CBO releases social security update

Next Time someone screams social security must be privatized, refer to this.

Without changes in law, CBO expects that the Social Security trust funds will be exhausted in 2043. If that point is reached, the Social Security Administration will not have the legal authority to pay full benefits and the amounts that could be paid would be about 17 percent less than those scheduled under current law.

U.S. Health Care System is A Blood Sucking Leech

I changed to the title because this is cross-posted at RebelCapitalist. Our health care system is killing us financially. We spend more on health care then any other country and have very little to show for it. It is causing inefficiencies in the job market. The system itself is incredibly inefficient. So, why, with all these problems, can't we reform our health care system?

World Health Organization - U.S. Health Care Costs Rose 47% in 6 years

WHO has a new study out on United States Health care.

Bloomberg pulled out of the report some damning facts:

Americans paid $6,719 a person for doctors, medicines and hospital visits in 2006, up from $4,570 in 2000, according to a report released today by the World Health Organization in Geneva. The yearly spending is more than nine times the global average. With a life expectancy of 78 for a person born in 2007, the U.S. trails at least 27 other countries among 193 in the report.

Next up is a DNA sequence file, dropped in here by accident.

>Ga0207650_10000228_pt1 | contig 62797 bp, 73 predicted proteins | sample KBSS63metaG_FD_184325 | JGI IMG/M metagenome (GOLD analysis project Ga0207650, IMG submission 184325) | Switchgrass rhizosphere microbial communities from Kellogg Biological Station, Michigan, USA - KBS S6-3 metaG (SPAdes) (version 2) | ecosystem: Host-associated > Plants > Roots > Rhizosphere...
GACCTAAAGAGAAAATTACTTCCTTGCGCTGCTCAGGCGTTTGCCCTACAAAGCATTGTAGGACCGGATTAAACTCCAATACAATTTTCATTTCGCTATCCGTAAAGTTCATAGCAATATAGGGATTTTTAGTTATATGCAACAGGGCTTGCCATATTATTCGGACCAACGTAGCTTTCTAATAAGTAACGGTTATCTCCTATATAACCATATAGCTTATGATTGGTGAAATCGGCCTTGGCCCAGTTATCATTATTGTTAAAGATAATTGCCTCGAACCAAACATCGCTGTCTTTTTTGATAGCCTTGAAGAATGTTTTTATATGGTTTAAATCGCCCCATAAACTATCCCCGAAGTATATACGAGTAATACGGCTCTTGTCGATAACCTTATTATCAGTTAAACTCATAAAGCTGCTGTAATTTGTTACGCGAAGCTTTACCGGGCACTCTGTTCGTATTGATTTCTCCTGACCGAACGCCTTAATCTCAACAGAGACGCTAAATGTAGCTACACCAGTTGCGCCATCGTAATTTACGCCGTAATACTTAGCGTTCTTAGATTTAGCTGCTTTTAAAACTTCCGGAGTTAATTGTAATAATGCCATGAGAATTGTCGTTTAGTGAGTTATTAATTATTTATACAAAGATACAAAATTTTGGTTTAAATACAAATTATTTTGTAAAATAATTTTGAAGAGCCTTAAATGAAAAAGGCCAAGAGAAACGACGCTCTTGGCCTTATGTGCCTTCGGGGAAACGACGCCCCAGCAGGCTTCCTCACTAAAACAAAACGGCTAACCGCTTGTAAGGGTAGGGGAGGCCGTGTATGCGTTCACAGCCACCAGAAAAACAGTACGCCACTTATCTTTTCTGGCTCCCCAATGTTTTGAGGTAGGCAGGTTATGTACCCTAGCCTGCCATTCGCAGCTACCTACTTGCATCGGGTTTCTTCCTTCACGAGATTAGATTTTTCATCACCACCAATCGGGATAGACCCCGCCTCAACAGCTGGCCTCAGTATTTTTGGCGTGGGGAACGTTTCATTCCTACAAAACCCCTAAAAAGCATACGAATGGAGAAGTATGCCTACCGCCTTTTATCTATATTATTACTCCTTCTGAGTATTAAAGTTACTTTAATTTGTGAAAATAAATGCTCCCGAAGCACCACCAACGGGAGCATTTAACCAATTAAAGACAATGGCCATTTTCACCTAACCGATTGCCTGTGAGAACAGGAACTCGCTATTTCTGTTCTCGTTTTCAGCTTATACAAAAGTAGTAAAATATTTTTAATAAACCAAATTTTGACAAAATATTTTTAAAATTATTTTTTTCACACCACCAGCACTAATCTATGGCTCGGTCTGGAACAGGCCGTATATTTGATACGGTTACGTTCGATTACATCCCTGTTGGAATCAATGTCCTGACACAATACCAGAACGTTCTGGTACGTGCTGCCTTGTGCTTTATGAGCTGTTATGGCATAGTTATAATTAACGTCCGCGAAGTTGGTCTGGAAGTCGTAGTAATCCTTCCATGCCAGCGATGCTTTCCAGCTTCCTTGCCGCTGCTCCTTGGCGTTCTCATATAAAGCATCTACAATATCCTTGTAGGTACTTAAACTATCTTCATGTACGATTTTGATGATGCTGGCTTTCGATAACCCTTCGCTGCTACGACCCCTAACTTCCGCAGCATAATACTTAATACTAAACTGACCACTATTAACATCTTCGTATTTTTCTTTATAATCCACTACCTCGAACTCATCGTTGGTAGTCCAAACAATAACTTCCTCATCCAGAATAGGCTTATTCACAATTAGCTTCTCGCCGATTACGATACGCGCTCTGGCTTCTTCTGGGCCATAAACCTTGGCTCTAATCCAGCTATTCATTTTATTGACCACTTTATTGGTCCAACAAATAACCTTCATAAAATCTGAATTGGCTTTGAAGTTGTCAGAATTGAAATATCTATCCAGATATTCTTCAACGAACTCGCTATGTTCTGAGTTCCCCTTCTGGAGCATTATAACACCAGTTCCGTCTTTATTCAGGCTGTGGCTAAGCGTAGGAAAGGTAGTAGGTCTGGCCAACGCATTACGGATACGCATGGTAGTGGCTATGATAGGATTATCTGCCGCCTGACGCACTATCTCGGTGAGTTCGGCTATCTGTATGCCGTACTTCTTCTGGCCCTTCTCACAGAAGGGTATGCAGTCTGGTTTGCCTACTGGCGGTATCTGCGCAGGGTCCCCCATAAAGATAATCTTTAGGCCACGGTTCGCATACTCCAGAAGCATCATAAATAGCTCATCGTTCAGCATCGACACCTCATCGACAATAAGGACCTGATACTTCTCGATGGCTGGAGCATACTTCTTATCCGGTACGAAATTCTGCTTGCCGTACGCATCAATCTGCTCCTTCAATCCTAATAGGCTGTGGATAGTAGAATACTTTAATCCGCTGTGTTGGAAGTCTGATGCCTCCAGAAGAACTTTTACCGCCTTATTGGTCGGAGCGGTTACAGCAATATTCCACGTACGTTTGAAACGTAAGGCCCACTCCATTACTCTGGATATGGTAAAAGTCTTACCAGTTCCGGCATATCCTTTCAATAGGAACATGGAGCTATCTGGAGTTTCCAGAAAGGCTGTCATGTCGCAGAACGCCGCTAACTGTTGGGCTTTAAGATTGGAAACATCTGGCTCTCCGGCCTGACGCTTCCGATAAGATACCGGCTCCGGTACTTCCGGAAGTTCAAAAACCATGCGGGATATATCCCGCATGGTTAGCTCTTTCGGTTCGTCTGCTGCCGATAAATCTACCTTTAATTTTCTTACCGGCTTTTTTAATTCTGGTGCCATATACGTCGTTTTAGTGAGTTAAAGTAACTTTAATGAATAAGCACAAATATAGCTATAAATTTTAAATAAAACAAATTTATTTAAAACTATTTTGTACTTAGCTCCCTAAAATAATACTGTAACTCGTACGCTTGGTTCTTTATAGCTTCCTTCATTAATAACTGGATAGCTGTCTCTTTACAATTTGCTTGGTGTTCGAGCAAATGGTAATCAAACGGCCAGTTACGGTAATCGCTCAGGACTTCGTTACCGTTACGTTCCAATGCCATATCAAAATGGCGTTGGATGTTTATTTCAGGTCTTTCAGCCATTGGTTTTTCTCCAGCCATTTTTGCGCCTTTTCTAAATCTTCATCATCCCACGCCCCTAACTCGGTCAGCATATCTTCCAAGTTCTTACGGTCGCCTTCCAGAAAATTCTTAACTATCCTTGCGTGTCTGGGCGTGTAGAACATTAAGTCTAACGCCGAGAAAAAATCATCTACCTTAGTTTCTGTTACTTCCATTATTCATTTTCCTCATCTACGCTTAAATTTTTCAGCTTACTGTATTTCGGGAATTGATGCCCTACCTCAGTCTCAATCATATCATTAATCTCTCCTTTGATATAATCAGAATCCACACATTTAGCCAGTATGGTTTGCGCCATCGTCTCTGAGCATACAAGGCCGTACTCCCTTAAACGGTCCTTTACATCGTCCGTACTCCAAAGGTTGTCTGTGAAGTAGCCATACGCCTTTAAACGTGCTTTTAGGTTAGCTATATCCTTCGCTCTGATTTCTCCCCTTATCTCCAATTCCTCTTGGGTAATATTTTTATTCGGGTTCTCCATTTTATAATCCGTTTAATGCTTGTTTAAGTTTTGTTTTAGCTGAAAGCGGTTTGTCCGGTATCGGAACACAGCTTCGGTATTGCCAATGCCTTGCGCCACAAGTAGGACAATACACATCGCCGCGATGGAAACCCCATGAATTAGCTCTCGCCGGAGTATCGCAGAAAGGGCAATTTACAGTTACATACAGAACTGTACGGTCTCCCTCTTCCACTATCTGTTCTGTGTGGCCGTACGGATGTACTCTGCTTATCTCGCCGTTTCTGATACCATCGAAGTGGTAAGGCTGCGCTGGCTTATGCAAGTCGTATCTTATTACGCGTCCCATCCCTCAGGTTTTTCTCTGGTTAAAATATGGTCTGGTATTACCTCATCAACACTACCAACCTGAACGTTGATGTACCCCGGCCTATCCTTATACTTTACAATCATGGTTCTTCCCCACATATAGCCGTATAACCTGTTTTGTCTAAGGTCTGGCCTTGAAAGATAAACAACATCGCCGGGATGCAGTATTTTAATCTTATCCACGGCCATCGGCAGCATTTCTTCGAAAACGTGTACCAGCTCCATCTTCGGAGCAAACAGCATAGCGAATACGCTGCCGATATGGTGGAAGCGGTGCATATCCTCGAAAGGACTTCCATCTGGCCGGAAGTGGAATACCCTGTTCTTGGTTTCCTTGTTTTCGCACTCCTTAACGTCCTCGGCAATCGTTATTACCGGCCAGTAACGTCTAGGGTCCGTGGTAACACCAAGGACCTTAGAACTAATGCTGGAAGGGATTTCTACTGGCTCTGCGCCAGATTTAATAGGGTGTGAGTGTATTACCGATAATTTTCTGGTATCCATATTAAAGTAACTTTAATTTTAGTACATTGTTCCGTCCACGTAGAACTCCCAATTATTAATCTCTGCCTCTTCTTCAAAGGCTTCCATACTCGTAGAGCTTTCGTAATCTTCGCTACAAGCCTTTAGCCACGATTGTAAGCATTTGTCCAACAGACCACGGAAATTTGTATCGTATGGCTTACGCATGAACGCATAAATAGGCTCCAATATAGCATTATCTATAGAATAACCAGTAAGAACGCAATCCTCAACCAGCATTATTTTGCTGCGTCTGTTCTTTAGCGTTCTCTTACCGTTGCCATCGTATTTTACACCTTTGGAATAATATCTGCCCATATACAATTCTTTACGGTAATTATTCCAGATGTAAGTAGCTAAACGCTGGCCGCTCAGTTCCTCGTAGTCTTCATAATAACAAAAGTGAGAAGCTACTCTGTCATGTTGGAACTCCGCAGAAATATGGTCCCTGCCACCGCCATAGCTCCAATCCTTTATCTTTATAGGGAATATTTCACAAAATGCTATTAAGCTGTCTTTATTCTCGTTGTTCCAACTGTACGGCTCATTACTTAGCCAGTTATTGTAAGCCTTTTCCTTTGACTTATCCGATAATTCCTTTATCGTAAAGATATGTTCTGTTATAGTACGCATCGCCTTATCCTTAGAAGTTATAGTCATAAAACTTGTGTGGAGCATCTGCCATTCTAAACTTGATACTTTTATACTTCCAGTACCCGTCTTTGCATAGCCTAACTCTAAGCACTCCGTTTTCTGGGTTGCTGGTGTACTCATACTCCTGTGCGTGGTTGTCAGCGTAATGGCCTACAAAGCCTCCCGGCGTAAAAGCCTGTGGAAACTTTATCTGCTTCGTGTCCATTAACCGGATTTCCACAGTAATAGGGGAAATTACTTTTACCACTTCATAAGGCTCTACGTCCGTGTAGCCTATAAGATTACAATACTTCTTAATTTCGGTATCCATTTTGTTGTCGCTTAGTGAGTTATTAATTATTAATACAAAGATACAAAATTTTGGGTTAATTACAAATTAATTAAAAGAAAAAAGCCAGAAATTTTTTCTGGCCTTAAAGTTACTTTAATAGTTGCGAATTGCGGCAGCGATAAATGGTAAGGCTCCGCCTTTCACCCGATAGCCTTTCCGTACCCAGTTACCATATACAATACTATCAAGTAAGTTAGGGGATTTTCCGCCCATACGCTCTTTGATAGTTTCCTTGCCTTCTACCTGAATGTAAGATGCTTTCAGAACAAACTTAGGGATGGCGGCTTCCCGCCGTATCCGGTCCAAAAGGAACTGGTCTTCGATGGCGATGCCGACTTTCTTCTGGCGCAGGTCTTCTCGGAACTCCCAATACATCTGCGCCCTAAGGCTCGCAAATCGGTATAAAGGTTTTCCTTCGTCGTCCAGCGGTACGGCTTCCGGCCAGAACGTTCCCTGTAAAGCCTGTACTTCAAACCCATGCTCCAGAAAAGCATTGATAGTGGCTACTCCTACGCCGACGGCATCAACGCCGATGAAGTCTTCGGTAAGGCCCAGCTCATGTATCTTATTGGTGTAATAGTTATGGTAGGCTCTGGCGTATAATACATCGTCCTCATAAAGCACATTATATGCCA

Anyone else following the report link, if you read the report and find some overview stats not mentioned here I hope you post them in the comments.

U.S. health care system has become a liability for global economy

It really says something when the health care system of our country isn't just a danger to American workers, but to the entire global economy.

Americans spend $2.4 trillion a year on health care. The Business Roundtable report says Americans in 2006 spent $1,928 per capita on health care, at least two-and-a-half times more per person than any other advanced country.

In a different twist, the report took those costs and factored benefits into the equation.

It compares statistics on life expectancy, death rates and even cholesterol readings and blood pressures. The health measures are factored together with costs into a 100-point "value" scale. That hasn't been done before, the authors said.

The results are not encouraging.

We Don't Need no Stinkin' Single Payer Health Care?

59% of all Companies Planning on Dumping Health Costs onto Workers in 2009

Only in America. Literally!    A new survey says:

Fifty-nine percent of companies intend to keep down rising health-care costs in 2009 by raising workers' deductibles, copays or out-of-pocket spending limits, according to a survey by the Mercer consulting firm

More alarming statistics. A 5.7% increase in costs, last year was 6% and the deductibles have doubled.  Think it has to be this way?  Just look outside the United States.   OECD compares health care costs of nations as percentage of GDP.

OECD Health Exp GDP 2006